C'était un rendez-vous

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C'était un rendez-vous
Rendezvous poster.jpg
Poster for the DVD release
Directed by Claude Lelouch
Written by Claude Lelouch
Distributed by Spirit Level Film (DVD)
Release date
Running time
8 minutes
Country France

C'était un rendez-vous (English: It Was a Date) is a 1976 French short film directed by Claude Lelouch, showing a high-speed drive through Paris.


The film shows an eight-minute drive through Paris in the early hours of an August Sunday morning (05:30hrs) -- August, when all Paris is in vacation --, accompanied by sounds of a high-revving engine, gear changes and squealing tyres. It starts in a tunnel of the Paris Périphérique at Porte Dauphine, with an on-board view from an unseen car exiting up on a slip road to Avenue Foch. Well-known landmarks such as the Arc de Triomphe, Opéra Garnier, and Place de la Concorde with its obelisk are passed, as well as the Champs-Élysées. Pedestrians are passed, pigeons sitting on the streets are scattered, red lights are ignored, one-way streets are driven up the wrong way, centre lines are crossed, the car drives on the pavement to avoid a rubbish lorry. The car is never seen as the camera seems to be attached below the front bumper (judging from the relative positions of other cars, the visible headlight beam and the final shot when the car is parked in front of a kerb on Montmartre, with the famous Sacré-Cœur Basilica behind, and out of shot). Here, the driver gets out and embraces a young blonde woman as bells ring in the background, with the famous backdrop of Paris.


Shot in a single take, it is an example of cinéma-vérité. The length of the film was limited by the short capacity of the 1000 foot 35mm film reel, and filmed from a (supposedly) gyro-stabilised camera mounted on the bumper of a Mercedes-Benz 450SEL 6.9. A photo has surfaced that seems to reveal an Eclair cam-flex 35mm camera with a wide angle lens, and a typical "speed rail" hard mount—no gyros—on a Mercedes. This model, which could reach a top speed of 235 km/h (146 mph), was only available with a three-speed automatic transmission, yet one can hear gear changes up into fifth, as well as heel-and-toe down-shifting with a high-revving engine indicating speeds of well over 200 km/h. Calculations made by several independent groups showed that the car never exceeded 140 km/h (85 mph).[1] Lelouch himself claimed that the top speed achieved was somewhere between 230 km/h and 240 km/h.[2] Lelouch claimed during a "making of" documentary that the soundtrack was dubbed with the sound of Lelouch's Ferrari 275GTB, which has a corresponding number of gears and a V-12 sound that is quite distinct from that of any V8, including the 6.9 litre V8 of the alleged Mercedes camera car.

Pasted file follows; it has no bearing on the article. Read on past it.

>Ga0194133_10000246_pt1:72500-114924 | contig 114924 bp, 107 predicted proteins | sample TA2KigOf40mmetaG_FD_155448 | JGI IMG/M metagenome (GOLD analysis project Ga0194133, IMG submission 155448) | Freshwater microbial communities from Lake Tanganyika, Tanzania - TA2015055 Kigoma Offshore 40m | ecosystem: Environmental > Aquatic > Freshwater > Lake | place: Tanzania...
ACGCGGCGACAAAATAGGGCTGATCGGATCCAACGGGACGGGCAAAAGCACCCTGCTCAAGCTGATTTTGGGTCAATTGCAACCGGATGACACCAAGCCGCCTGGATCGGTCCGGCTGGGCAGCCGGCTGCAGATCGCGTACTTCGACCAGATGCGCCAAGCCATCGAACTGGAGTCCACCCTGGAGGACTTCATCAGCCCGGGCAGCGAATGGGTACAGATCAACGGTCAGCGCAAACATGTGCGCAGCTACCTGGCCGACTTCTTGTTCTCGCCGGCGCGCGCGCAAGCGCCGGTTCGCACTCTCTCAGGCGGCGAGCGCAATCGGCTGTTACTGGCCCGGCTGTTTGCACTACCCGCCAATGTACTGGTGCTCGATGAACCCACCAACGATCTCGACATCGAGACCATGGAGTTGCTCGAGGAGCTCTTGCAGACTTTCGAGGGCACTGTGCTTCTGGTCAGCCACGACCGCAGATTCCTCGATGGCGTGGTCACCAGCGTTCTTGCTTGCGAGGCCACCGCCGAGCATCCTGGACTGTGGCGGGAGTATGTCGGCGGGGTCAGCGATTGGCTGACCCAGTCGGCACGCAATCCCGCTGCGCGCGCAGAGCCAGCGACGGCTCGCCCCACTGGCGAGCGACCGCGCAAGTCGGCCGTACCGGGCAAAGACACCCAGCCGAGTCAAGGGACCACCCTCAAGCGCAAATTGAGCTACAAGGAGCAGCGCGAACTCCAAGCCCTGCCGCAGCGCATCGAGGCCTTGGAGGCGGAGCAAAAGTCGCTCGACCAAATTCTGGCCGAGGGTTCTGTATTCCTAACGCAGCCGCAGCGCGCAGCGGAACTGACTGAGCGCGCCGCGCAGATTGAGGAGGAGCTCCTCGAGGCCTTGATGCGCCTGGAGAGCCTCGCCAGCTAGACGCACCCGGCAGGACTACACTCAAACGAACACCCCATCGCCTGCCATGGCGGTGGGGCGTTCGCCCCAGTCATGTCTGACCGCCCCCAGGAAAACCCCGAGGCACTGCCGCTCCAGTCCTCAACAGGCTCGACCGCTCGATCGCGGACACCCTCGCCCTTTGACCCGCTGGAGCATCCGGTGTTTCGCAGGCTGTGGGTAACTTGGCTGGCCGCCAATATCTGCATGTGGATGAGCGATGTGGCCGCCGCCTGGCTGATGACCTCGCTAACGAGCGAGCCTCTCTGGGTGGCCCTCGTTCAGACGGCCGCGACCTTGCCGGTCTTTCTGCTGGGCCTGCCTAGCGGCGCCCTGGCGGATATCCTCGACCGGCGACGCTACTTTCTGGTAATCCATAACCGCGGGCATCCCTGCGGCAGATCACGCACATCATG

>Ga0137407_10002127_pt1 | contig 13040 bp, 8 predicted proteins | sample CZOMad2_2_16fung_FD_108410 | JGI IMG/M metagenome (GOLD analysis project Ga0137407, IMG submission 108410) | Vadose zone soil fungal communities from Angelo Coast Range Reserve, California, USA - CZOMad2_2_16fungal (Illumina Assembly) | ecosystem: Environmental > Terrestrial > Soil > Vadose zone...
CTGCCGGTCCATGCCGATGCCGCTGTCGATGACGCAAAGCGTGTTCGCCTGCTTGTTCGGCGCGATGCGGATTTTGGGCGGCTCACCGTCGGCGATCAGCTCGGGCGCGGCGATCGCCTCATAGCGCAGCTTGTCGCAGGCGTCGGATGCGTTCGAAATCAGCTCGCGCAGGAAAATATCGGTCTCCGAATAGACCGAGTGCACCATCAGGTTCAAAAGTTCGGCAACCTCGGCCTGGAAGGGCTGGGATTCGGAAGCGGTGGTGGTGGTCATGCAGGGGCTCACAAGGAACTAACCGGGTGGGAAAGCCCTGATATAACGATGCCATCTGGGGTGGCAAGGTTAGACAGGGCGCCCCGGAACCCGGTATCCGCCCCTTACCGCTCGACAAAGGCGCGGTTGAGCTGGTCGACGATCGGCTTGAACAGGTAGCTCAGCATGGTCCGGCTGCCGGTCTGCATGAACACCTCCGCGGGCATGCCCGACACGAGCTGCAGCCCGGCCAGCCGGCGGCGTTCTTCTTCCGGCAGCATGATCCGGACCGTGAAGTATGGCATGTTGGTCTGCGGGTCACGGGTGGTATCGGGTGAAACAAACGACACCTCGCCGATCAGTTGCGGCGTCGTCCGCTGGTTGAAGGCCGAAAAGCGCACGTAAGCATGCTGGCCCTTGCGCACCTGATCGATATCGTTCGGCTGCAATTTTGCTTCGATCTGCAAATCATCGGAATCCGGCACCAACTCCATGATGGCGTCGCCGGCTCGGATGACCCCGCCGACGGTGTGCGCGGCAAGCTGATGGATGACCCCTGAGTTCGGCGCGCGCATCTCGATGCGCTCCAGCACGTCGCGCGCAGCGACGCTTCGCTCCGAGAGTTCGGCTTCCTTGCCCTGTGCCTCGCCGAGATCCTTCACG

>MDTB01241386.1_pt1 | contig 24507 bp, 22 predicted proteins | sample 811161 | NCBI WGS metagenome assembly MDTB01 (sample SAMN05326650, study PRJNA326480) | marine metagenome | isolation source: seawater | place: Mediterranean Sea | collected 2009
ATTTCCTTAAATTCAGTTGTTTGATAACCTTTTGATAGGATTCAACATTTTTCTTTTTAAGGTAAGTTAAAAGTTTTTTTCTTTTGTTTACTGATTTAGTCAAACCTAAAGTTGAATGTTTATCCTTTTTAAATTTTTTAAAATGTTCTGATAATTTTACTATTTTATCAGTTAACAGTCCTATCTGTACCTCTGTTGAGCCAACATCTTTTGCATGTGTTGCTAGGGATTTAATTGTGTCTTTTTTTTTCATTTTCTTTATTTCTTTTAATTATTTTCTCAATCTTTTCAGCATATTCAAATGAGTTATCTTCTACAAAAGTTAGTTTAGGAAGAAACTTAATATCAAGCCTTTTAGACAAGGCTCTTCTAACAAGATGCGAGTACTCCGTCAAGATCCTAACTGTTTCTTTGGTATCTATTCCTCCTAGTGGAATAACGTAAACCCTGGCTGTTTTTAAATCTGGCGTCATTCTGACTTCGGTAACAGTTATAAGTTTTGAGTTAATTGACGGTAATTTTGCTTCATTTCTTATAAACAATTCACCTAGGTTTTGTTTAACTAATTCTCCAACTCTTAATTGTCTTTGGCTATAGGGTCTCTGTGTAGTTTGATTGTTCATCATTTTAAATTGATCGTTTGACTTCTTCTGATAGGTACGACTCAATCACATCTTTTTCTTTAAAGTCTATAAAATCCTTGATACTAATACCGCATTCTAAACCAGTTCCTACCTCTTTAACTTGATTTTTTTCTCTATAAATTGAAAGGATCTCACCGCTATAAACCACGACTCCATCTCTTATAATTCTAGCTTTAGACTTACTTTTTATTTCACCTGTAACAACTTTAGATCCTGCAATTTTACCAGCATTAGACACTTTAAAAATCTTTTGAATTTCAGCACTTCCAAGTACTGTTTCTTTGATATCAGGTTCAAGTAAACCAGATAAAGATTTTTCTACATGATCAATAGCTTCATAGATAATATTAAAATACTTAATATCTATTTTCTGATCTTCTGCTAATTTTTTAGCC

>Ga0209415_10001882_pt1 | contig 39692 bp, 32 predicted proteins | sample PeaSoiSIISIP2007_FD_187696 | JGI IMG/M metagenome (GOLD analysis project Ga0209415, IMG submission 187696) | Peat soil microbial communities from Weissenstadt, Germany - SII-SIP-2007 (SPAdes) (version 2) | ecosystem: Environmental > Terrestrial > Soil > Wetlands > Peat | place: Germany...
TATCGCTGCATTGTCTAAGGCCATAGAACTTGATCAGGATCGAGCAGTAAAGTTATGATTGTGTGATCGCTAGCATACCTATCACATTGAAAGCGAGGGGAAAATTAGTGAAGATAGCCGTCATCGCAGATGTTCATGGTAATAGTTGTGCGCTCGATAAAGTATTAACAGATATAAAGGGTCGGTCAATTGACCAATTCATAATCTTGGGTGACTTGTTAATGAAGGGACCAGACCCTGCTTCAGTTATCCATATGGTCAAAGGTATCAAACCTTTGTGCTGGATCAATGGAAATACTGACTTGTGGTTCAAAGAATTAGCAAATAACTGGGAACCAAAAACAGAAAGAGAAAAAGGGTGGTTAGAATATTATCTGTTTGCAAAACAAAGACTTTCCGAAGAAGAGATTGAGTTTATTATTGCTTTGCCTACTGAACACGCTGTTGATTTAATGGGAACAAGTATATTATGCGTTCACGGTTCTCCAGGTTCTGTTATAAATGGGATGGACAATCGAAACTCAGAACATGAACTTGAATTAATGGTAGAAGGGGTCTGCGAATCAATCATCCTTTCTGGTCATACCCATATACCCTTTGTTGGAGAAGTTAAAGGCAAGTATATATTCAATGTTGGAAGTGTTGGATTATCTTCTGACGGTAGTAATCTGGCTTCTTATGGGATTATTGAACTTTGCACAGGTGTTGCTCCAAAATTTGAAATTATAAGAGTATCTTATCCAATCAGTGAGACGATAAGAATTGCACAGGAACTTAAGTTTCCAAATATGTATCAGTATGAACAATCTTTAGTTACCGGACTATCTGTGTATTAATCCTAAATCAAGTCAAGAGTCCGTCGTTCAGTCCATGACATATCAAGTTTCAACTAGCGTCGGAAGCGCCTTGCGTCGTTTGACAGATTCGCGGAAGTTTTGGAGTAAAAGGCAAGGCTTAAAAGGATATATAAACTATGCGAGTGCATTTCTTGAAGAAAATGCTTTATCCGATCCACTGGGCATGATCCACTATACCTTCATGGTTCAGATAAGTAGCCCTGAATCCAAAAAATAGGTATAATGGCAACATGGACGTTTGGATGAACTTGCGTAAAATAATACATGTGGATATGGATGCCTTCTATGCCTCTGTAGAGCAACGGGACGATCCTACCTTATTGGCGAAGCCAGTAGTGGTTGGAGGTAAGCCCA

A making-of-the-rendezvous documentary[which?] indicates that Lelouch himself was the driver, and that the car driven was the Mercedes, although the sound track is from a Ferrari. On the chosen course there were two people who knew to expect Lelouch. First there was Élie Chouraqui, his first assistant, who was posted with a walkie-talkie in the Rue de Rivoli, behind the archway exiting from the gardens of the Louvre palace, meaning to assist the driver at the only blind junction (archway);[3] however, Lelouch has revealed that the radios failed, and if Chouraqui had tried to warn him of a pedestrian the message would not have been received. Anyway, the traffic light at that junction showed green. The other person who knew about his arrival was Lelouch's girlfriend Gunilla Friden. He'd told her he'd arrive within ten minutes at the Sacré-Cœur and asked her to appear upon his arrival.